An Australian team of scientists have found that people who regularly eat oranges have a lower risk of developing age-related macular degeneration than those who do not regularly eat them. The study followed over 2,000 adults over 15 years and was published in the American Journal of Clinical Nutrition. A summary of the study is free to read online, and it can be accessed in full with an Oxford Academic account.
The team of scientists, from the Westmead Institute for Medical Research, recruited adults over 50 years of age, to follow over a 15 year period. Although many studies of this type have focused on the role of vitamins C, E and A on the eyes, this study focused particularly on flavonoids, found in oranges. Data was collected from the Blue Mountains Eye Study, which began in 1992 and is seen as a benchmark population-based study. Food intake was assessed, using a food-frequency survey and estimates of the flavonoid content of food were gathered, using the USDA Flavonoid, Isoflavone and Proanthocyanidin databases. The progression of age-related macular degeneration (AMD) was measured using retinal photographs.
Flavonoids are found in most fruit and vegetables. They are powerful anti-oxidants which also offer anti-inflammatory properties in the immune system. Foods that contain flavonoids include tea, red wine, apples and oranges, but only the oranges showed a significant effect in protecting against AMD. Eating one orange a week could offer some protection for the eyes against developing the disease, but the most significant benefits were shown for the people who ate an orange a day.
The study authors acknowledged the need for further cohort studies to investigate the link.
AMD affects the central part of the retina of the eye, known as the macula. It causes changes to the macula, which means that people may see a blank spot when looking directly at something. It is not a painful condition and it does not cause people to lose all of their sight. There are two types of AMD. Dry AMD develops slowly and gradually causes change in the vision. It is the most common type of the disease. Wet AMD can change the vision very quickly. It is caused by the cells of the macula not working correctly. To compensate, the body starts growing new blood vessels which can then cause swelling and bleeding underneath the macula which causes scarring. These new blood vessels and scarring then damage the central vision, leading to a blank centre in the sight. Peripheral (around the edge of your sight) vision is not affected.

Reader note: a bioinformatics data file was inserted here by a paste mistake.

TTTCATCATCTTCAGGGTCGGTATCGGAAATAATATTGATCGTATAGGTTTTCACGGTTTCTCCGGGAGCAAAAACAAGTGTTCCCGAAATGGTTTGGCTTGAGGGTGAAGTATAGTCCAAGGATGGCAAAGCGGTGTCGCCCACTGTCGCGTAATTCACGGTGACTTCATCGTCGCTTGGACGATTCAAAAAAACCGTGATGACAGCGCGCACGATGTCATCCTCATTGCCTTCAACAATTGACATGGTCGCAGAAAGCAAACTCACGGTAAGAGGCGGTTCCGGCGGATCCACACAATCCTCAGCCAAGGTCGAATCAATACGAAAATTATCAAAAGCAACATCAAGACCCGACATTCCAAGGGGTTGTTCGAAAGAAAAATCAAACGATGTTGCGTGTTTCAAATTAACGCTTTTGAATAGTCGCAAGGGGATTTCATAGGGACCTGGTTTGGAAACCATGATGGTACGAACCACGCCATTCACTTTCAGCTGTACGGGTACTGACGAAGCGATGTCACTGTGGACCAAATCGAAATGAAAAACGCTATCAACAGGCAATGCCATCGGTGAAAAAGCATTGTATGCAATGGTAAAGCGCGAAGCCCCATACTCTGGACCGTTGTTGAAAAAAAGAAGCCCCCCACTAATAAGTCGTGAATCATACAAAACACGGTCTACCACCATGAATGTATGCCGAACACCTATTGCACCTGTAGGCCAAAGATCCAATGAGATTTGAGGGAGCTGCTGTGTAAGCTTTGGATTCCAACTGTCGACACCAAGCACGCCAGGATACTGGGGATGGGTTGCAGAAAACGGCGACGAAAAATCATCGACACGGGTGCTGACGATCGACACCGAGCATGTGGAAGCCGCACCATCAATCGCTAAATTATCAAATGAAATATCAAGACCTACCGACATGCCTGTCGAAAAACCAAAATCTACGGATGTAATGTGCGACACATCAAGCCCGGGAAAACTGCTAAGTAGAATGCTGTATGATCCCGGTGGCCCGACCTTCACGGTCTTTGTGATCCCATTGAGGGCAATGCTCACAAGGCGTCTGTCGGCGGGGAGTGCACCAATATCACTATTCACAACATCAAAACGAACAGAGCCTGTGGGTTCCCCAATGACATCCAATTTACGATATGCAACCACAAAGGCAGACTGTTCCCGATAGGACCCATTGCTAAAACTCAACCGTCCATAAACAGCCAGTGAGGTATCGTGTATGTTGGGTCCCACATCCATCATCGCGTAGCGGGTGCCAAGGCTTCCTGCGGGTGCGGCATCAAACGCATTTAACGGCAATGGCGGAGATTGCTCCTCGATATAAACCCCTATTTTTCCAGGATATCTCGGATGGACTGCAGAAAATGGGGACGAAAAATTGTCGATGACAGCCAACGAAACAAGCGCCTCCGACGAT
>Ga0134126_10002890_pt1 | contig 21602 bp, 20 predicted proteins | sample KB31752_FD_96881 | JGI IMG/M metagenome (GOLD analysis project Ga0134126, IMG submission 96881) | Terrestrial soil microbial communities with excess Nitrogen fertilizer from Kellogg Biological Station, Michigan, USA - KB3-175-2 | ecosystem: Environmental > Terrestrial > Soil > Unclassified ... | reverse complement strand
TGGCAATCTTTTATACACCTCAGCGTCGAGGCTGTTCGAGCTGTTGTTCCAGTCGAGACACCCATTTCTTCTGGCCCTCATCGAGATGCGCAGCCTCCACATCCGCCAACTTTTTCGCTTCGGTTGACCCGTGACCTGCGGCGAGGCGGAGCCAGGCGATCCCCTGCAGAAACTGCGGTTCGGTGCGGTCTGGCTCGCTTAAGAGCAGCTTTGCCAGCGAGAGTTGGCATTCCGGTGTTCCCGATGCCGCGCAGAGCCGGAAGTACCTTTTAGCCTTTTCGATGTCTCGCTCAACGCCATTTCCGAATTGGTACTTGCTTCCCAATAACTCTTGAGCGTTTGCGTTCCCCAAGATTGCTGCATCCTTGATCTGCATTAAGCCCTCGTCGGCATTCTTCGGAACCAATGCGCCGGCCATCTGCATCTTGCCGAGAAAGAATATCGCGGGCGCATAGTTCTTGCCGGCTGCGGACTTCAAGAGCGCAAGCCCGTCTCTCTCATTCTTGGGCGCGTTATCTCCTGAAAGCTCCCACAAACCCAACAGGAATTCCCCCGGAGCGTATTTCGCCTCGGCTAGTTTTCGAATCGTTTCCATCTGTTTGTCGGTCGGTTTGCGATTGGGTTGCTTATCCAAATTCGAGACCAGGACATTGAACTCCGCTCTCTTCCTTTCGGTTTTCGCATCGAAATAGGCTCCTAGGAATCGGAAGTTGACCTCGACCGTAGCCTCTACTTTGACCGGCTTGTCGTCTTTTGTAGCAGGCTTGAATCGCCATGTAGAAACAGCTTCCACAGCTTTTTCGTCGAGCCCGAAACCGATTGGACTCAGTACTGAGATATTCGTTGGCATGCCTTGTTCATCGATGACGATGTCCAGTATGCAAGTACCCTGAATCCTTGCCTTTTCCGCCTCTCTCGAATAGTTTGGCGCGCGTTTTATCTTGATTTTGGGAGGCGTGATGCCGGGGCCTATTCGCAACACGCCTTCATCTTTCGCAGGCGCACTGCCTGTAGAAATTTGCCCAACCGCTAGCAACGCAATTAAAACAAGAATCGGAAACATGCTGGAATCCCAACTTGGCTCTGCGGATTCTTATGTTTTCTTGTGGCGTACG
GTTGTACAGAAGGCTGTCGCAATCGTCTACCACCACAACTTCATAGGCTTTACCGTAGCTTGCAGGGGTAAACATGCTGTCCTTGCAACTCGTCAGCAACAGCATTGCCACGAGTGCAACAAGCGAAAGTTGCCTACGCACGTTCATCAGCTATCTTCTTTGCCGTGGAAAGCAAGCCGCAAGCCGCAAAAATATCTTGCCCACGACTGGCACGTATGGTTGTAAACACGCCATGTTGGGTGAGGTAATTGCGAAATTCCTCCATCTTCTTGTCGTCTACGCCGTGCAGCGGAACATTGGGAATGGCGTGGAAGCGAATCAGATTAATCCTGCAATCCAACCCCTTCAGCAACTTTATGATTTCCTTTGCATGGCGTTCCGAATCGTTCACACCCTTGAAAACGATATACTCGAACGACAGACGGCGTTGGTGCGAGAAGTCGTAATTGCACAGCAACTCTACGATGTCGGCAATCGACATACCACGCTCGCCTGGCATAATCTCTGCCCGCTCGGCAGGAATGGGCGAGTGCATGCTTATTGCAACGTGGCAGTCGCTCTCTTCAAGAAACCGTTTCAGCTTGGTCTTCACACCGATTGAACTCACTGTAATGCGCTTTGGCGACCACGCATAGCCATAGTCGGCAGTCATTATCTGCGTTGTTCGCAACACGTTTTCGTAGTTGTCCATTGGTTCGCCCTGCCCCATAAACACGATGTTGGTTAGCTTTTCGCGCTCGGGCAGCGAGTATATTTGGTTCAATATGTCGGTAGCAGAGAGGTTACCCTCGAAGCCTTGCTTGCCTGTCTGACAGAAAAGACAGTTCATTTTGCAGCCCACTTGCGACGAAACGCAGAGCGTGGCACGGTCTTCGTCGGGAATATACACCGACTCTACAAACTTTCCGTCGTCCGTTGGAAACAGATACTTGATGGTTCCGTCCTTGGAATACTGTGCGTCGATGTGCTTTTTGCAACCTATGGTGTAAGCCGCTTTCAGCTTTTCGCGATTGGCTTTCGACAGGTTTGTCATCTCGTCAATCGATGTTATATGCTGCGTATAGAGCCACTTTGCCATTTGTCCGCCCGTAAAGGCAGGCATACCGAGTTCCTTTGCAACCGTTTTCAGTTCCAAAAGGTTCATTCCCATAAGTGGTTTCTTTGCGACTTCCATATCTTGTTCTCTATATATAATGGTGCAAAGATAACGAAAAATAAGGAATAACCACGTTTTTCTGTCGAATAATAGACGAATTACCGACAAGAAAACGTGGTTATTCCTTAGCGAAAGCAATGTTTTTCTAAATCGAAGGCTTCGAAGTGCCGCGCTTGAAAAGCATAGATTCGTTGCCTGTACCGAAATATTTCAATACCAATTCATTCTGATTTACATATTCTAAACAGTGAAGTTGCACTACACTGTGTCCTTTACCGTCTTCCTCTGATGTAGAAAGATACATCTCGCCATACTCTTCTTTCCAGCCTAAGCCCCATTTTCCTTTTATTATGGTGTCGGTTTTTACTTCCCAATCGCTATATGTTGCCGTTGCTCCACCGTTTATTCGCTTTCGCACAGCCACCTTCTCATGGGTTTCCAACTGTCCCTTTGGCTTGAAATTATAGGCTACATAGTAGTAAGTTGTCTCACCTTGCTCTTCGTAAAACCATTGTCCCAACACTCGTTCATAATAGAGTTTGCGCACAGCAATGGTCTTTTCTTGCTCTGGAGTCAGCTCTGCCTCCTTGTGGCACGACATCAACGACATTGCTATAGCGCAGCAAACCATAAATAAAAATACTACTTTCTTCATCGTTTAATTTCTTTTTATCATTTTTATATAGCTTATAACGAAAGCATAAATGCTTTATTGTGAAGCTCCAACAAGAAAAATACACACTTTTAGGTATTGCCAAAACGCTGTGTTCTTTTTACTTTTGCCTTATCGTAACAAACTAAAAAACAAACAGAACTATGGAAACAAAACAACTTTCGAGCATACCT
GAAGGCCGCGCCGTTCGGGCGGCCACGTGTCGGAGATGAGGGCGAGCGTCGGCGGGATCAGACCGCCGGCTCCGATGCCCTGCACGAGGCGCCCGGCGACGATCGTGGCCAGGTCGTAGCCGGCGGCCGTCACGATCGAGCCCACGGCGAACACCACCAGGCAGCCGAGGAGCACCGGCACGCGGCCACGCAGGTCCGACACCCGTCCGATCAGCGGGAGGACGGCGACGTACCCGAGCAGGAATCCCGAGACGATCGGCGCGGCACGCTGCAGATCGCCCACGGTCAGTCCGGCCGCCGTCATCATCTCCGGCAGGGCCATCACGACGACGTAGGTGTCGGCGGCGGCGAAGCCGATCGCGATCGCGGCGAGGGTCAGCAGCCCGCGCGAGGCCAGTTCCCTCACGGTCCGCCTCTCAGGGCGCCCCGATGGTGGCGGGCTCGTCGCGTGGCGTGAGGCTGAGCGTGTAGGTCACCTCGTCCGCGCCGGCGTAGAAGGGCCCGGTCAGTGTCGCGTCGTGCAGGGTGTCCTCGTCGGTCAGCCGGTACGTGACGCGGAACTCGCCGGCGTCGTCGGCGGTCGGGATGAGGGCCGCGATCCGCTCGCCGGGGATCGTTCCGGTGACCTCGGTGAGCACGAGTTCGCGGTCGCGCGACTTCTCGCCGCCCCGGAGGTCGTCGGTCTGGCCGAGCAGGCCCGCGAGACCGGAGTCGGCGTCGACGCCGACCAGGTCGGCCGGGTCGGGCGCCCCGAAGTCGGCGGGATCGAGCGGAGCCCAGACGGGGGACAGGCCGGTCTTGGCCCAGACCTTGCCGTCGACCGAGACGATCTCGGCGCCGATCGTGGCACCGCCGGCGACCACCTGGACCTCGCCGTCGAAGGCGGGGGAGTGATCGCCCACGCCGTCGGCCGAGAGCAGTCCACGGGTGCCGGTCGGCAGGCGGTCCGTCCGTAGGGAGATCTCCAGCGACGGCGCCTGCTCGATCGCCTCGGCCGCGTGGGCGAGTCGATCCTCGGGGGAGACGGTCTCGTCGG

Symptoms of AMD include:
Difficulty reading small print, even if using reading glasses
Straight lines seem to look distorted and wavy
Your vision seems not to be as clear as it once was
If you suspect you may have AMD, then you should book an appointment with an optometrist as soon as possible.
If your vision changes very quickly, then the need to see an eye health professional is more urgent. If there is a sudden change of sight, then it is possible to attend A&E at the nearest hospital. If you are diagnosed with AMD by your optometrist, then they will refer you to a consultant at the hospital.
Gopinath, B., et al., Dietary flavonoids and the prevalence and 15-y incidence of age-related macular degeneration, July 2018, The American Journal of Clinical Nutrition, Vol. 108, issue 2, pp381-387